Russia, meanwhile, has expressed skepticism about the veracity of American claims. "The contacts we have with American experts did not convince our experts that in fact the information which was presented was convincing enough to come to a definitive conclusion that government forces used chemical weapons," Russia's U.N. envoy, Vitaly Churkin told reporters.
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Courtesy of the United Nations
At least 92,901 people have lost their lives in Syria's bloody civil war. And the pace of killing is quickening, with death toll nearly five times what it was in 2011.
The latest count of the fallen, released this morning in Geneva by U.N. High Commissioner for Human Rights Navi Pillay, marks a dramatic increase in the rate of killing since January, when the United Nations estimated that nearly 60,000 people had died in a conflict that is resulting in the deaths thousands each month and shows no sign of abating.
"The constant flow of killings continues at shockingly high levels - with more than 5,000 killings documented every month since last July, including a total of just under 27,000 new killings since December," Pillay said. "Unfortunately, as the study indicates, this is most likely a minimum casualty figure. The true number of those killed is potentially much higher."
The release of the new figures comes at the Obama administration is facing persistent pressure to help the rebels withstand an increasingly effective counteroffensive. Former President Bill Clinton told Senator John McCain in a closed door press event, which was later leaked, that President Obama should offer more decisive support for the Syrian rebels, saying the American public needs to be able "see down the road" and "to win."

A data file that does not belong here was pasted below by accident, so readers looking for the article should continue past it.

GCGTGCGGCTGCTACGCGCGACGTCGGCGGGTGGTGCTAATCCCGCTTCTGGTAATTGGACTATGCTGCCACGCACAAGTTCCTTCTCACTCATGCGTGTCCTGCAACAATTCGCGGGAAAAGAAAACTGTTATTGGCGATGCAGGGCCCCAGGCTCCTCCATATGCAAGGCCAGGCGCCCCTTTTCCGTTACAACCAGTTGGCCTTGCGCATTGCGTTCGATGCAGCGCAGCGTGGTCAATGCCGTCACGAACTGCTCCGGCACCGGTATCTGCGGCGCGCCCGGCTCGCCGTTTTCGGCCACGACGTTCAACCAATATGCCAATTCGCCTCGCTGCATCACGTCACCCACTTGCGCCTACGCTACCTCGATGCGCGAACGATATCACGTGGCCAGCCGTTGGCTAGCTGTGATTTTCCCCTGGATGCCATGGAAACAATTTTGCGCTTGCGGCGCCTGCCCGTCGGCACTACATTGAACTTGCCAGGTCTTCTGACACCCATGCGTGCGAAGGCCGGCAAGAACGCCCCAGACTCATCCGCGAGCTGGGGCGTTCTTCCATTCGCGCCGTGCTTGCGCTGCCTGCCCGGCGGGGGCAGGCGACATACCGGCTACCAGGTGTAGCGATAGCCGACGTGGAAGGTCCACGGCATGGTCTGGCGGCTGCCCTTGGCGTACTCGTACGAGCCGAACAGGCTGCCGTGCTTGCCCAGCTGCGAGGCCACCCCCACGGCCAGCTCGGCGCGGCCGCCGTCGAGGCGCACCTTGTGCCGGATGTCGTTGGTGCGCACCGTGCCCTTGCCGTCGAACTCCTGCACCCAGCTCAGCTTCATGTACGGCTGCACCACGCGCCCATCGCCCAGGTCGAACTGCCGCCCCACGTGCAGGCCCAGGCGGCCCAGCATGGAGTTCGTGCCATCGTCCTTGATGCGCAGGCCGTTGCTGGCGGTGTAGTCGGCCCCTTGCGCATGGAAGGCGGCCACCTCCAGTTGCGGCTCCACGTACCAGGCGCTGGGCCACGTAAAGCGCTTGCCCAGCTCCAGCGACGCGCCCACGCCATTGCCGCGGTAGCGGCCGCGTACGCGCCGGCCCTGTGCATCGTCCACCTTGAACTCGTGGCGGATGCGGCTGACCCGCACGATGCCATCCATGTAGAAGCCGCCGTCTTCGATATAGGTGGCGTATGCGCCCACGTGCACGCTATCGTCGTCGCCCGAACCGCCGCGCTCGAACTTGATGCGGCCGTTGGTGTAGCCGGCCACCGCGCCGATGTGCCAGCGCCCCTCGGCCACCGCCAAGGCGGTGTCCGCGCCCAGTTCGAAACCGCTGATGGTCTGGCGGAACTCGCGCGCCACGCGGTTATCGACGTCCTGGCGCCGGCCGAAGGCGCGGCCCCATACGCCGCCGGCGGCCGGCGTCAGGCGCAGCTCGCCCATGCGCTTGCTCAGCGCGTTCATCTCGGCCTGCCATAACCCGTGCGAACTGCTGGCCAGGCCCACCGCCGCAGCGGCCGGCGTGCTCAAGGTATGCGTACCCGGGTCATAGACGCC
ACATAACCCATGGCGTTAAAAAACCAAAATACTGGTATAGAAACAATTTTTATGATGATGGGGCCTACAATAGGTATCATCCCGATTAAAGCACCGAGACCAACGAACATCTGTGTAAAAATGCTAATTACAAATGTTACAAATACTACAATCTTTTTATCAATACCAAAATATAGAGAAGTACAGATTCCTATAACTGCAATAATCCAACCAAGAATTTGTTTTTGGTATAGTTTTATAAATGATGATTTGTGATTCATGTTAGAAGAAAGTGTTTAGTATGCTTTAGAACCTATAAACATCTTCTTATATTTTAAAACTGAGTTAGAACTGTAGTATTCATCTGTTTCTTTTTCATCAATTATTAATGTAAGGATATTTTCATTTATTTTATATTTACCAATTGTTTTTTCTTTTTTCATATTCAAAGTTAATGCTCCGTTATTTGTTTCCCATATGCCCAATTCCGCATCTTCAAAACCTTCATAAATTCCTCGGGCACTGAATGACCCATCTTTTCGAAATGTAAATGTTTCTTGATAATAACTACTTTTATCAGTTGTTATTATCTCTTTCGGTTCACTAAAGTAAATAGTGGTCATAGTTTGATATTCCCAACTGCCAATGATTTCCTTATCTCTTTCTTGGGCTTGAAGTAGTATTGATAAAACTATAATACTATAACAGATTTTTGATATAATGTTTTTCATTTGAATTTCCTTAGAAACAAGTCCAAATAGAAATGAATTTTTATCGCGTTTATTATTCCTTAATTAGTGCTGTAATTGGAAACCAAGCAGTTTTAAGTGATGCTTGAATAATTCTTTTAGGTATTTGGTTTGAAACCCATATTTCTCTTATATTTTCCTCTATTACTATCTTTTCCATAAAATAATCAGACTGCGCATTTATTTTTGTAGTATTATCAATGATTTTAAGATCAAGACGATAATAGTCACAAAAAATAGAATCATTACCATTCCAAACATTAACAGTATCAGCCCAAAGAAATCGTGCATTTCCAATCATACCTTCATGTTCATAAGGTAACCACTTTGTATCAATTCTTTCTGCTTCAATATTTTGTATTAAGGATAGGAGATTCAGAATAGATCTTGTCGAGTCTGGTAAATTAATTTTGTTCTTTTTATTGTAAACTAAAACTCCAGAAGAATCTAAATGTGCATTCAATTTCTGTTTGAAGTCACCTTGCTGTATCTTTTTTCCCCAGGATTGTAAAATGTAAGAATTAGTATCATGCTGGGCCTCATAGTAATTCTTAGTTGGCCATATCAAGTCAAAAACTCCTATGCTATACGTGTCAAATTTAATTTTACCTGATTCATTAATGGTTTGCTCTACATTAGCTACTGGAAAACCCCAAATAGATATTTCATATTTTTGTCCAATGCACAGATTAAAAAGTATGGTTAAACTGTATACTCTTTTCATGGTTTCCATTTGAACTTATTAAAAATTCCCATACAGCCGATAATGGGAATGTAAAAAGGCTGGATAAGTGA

"Nobody is asking for American soldiers in Syria," Clinton said. "The only question is now that the Russians, the Iranians and the Hezbollah are in there head over heels, 90 miles to nothing, should we try to do something to try to slow their gains and rebalance the power so that these rebel groups have a decent chance, if they're supported by a majority of the people, to prevail?"
The U.N. figures were compiled with the help of a West Coast non-profit, the Human Rights Data Analysis Group. that crunches data to unlock patterns of mass killing around the world. Applying a data mining technique called an "alternating decision tree," the data analysis group's team, led by Megan Price, compiled basic fatality figures -- such as victims' ages, time and place of death -- from eight separate data sets, including those maintained by the Syrian government and opposition groups, including the oft-cited Syrian Observatory for Human Rights.
The data analysis group's statisticians pored through a combined list of 263,055 reported fatalities compiled by the eight groups and including a name of a person and the date and location of their purported deaths. Fatalities from each list was compared with the others to ensure there was no duplication. More than 150,000 names were subtracted from the total figure because they had been included in multiple lists. The team estimates that the final count is likely an underestimate. Their judgment is based on the fact that they had to exclude as many 37,988 reported killings "containing insufficient information," according to Price.
"The analysis shows a dramtic increase in the average monthly number of documented killing since the beginning of the conflict, from around 1,000 per month in the summer of 2011 to an average of 5,000 per month since July 2012." Between July and October 2012, a particulary bloody stage in the conflict, more than 6000 a month were killed.
The U.N. has repeatedly accused the Syrian government of responsibility for the vast majority of killings, but the armed opposition have continued to use increasingly lethal means in their insurgency. Pillay accused the government of conducting the daily shelling of key towns and villages with strategic missiles and cluster and thermobaric bombs. The rebels, the UN said. have also "shelled residential areas, albeit using less firepower, and there have been multiple bombings resulting in casualties in the heart of cities, especially Damascus."
"This extremely high rate of killing, month after month, reflects the drastically deteriorating pattern of the conflict over the past year," Pillay said. "Civilians are bearing the brunt of widespread violent and often indiscriminate attacks which are devastating whole swaths of major towns and cities, as well as outlying villages."